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Regulatory Focus™ > News Articles > 2020 > 1 > Stryker Petition Pushes FDA to Exempt Powered Wheel Stretchers From 510(k) Requirements

Stryker Petition Pushes FDA to Exempt Powered Wheel Stretchers From 510(k) Requirements

Posted 13 January 2020 | By Michael Mezher 

Stryker Petition Pushes FDA to Exempt Powered Wheel Stretchers From 510(k) Requirements

The US Food and Drug Administration (FDA) on Monday issued a final order exempting powered wheeled stretchers from premarket notification (510(k)) requirements in response to a citizen petition filed by Stryker Medical last July.
 
The agency previously exempted certain products under five different product codes from premarket notification requirements in October. In 2017, FDA finalized an order exempting 1,003 types of Class II devices from premarket notification requirements.
 
After reviewing the petition and its own Class II 510(k) exemption guidance, FDA says it determined that premarket notification “is not necessary to assure the safety and effectiveness of the device, as long as certain conditions are met.”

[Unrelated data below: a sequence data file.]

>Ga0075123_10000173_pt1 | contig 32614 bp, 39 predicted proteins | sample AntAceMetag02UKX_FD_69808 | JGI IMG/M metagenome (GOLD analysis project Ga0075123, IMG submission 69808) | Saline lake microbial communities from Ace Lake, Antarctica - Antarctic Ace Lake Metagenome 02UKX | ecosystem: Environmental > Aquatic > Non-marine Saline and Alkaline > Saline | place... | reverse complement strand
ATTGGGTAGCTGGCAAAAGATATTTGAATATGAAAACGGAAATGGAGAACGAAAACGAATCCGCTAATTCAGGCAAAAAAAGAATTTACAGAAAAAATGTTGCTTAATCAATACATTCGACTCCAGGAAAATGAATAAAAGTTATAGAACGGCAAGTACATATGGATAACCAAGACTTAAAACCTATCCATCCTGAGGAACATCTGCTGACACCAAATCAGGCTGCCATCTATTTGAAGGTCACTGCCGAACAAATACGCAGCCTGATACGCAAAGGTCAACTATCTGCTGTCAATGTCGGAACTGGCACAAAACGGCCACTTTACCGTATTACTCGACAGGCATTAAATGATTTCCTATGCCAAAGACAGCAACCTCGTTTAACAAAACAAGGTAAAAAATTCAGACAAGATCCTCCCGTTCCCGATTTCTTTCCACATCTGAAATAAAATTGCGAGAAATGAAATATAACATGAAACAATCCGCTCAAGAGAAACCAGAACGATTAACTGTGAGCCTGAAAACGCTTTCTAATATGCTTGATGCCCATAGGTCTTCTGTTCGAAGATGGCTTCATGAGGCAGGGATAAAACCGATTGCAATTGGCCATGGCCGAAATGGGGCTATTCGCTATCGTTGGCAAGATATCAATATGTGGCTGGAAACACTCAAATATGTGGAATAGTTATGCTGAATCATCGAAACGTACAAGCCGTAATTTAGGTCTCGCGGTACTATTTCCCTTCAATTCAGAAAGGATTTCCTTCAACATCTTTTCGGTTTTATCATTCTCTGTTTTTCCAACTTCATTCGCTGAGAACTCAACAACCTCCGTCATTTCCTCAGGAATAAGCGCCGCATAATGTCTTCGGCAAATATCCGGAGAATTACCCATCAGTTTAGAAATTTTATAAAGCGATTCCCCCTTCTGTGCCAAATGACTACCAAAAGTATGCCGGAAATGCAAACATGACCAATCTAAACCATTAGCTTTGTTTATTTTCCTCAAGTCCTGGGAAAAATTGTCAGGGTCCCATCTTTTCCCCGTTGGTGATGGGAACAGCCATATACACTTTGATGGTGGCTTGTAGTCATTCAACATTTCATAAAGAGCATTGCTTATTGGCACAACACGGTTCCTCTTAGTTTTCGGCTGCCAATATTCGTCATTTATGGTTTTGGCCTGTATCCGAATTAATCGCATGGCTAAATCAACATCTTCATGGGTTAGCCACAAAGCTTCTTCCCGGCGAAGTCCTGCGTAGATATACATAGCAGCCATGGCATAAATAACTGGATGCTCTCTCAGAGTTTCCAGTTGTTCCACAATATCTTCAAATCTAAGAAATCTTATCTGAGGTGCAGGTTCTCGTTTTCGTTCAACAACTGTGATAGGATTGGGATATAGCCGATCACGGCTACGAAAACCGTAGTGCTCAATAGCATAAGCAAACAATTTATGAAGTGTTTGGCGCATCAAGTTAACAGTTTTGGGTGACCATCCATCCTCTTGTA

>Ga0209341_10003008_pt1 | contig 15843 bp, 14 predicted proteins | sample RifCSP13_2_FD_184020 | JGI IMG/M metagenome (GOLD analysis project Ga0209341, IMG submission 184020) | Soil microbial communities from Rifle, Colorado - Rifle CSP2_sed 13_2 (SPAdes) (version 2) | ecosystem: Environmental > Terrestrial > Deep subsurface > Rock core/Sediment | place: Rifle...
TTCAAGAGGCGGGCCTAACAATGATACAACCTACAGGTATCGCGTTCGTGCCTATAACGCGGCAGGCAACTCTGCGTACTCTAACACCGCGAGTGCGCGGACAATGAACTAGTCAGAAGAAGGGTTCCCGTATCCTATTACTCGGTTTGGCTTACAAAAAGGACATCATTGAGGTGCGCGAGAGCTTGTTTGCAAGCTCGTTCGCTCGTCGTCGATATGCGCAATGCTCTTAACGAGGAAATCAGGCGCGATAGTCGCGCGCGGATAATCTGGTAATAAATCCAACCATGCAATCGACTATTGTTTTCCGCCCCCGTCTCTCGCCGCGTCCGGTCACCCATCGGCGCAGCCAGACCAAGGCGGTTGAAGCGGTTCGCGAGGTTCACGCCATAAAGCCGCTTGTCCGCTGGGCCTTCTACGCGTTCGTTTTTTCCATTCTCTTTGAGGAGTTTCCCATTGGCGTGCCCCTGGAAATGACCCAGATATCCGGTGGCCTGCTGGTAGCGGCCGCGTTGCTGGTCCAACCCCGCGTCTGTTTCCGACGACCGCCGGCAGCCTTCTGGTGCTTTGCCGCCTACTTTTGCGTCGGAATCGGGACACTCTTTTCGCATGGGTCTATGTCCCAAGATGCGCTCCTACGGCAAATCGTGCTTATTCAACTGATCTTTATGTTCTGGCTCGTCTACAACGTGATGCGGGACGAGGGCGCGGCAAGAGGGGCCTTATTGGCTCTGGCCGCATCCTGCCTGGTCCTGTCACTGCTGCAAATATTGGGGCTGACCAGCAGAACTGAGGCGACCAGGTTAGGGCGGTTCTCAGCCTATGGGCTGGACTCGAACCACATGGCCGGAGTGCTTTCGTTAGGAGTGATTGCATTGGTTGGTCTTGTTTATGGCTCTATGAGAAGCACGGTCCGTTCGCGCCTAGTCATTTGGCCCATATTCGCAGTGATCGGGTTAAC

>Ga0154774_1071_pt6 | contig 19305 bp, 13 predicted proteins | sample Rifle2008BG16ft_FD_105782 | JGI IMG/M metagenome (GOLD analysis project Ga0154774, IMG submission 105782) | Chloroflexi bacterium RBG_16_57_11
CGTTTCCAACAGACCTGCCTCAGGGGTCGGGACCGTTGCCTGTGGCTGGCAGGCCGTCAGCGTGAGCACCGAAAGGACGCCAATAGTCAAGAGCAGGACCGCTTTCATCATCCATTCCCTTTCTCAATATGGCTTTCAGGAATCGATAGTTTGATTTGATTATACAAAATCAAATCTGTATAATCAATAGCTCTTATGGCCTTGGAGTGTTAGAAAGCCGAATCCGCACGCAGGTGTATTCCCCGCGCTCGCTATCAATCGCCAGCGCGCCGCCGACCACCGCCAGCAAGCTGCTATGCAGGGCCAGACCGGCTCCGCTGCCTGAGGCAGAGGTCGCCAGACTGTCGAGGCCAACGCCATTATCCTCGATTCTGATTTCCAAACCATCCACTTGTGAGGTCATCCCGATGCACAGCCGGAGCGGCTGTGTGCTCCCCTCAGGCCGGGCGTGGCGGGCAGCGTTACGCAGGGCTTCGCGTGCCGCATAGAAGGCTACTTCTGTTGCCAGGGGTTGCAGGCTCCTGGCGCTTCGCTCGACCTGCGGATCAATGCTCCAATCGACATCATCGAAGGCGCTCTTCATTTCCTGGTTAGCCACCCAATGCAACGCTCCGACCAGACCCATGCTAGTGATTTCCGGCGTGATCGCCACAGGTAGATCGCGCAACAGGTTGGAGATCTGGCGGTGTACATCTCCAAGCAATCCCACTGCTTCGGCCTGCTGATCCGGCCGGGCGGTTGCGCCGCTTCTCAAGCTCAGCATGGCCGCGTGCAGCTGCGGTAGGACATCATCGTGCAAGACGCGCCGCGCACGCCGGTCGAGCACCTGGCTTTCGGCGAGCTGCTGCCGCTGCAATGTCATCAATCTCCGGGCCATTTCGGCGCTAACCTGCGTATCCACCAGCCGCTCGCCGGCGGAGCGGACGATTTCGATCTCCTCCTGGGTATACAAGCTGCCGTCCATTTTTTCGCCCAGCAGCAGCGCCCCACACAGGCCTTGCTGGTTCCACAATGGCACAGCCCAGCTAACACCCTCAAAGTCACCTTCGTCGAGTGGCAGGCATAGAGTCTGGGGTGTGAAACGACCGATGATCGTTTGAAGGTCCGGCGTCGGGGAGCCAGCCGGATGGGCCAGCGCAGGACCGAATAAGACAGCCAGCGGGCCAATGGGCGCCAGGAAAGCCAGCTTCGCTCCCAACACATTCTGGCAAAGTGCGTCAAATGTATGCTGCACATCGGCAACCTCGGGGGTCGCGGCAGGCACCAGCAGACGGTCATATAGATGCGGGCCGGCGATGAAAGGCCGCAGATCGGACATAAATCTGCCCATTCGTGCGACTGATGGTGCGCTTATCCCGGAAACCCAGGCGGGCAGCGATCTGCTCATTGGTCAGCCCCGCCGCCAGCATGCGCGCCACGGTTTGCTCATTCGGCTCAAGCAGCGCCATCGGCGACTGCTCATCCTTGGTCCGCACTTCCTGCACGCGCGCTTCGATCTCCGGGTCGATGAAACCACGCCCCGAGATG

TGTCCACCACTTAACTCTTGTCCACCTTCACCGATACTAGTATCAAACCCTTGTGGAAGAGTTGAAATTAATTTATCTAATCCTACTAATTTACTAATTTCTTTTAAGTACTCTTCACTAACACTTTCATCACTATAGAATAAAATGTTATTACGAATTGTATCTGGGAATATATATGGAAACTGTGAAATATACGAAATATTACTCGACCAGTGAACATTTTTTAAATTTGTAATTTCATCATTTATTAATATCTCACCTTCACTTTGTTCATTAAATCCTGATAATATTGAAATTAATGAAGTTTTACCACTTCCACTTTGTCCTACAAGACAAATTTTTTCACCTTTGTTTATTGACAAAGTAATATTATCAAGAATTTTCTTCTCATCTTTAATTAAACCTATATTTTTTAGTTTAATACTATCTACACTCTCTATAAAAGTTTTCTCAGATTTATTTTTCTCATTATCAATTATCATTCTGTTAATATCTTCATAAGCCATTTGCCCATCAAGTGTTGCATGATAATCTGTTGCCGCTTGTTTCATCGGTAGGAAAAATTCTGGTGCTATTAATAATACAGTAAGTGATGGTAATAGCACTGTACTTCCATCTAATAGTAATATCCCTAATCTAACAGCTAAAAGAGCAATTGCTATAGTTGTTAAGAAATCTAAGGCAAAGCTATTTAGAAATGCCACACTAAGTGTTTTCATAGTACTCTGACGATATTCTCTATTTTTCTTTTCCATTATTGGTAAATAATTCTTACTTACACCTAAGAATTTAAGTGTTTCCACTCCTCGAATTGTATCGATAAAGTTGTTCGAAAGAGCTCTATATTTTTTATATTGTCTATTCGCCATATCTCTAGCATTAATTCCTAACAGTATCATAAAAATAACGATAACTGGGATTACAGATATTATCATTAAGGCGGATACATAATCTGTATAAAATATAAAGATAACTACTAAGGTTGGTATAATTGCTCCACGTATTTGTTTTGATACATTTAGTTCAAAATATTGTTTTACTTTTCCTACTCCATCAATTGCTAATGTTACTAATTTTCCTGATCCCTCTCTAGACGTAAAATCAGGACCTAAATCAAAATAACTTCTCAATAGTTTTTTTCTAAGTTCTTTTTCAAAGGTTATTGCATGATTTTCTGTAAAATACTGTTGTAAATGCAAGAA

FDA says the device’s risks and performance characteristics are “well established” and that changes to the device that “could affect safety and effectiveness will be readily detectable by visual examination.”
 
Under the order, FDA says powered wheeled stretchers, marketed under product code INK, will qualify for exemption from premarket notification requirements so long as companies conduct a series of analyses and nonclinical testing and ensure the device is adequately labeled.
 
Specifically, FDA says companies should conduct testing and analyses to show that the device has adequate safety controls and can prevent falls; support its rated user weight load; and last through its expected service life.
 
Additional testing and analyses should be conducted to demonstrate electromagnetic compatibility and electrical safety; biocompatibility for skin-contacting components; software validation; and battery performance.
 
FDA also says that a dimensional risk assessment should be conducted to reduce the risk of patient entrapment and refers companies to its 2016 guidance, Hospital Bed System Dimensional and Assessment Guidance to Reduce Entrapment.
 
FDA notes that many of the conditions for exemption from premarket notification are drawn from FDA-recognized consensus standards and provides a list of the relevant standards.
 
Federal Register Notice

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